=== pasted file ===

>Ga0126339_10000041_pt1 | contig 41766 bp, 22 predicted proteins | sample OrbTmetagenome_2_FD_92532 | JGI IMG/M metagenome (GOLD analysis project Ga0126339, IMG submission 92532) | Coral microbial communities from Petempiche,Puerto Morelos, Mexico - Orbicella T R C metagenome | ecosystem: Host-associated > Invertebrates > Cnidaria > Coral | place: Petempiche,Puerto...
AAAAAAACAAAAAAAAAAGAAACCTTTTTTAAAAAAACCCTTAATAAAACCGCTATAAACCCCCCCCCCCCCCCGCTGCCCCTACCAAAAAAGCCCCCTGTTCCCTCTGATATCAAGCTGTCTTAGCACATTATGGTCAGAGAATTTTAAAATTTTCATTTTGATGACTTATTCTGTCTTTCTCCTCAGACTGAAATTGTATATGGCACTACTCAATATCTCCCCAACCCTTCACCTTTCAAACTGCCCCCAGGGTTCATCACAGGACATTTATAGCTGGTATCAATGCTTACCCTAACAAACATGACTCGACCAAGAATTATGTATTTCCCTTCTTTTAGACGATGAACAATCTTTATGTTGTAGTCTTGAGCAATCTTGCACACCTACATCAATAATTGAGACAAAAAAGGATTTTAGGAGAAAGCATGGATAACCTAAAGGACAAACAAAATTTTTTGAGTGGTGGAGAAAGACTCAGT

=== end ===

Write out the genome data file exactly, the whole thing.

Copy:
>Ga0126339_10000041_pt1 | contig 41766 bp, 22 predicted proteins | sample OrbTmetagenome_2_FD_92532 | JGI IMG/M metagenome (GOLD analysis project Ga0126339, IMG submission 92532) | Coral microbial communities from Petempiche,Puerto Morelos, Mexico - Orbicella T R C metagenome | ecosystem: Host-associated > Invertebrates > Cnidaria > Coral | place: Petempiche,Puerto...
AAAAAAACAAAAAAAAAAGAAACCTTTTTTAAAAAAACCCTTAATAAAACCGCTATAAACCCCCCCCCCCCCCCGCTGCCCCTACCAAAAAAGCCCCCTGTTCCCTCTGATATCAAGCTGTCTTAGCACATTATGGTCAGAGAATTTTAAAATTTTCATTTTGATGACTTATTCTGTCTTTCTCCTCAGACTGAAATTGTATATGGCACTACTCAATATCTCCCCAACCCTTCACCTTTCAAACTGCCCCCAGGGTTCATCACAGGACATTTATAGCTGGTATCAATGCTTACCCTAACAAACATGACTCGACCAAGAATTATGTATTTCCCTTCTTTTAGACGATGAACAATCTTTATGTTGTAGTCTTGAGCAATCTTGCACACCTACATCAATAATTGAGACAAAAAAGGATTTTAGGAGAAAGCATGGATAACCTAAAGGACAAACAAAATTTTTTGAGTGGTGGAGAAAGACTCAGT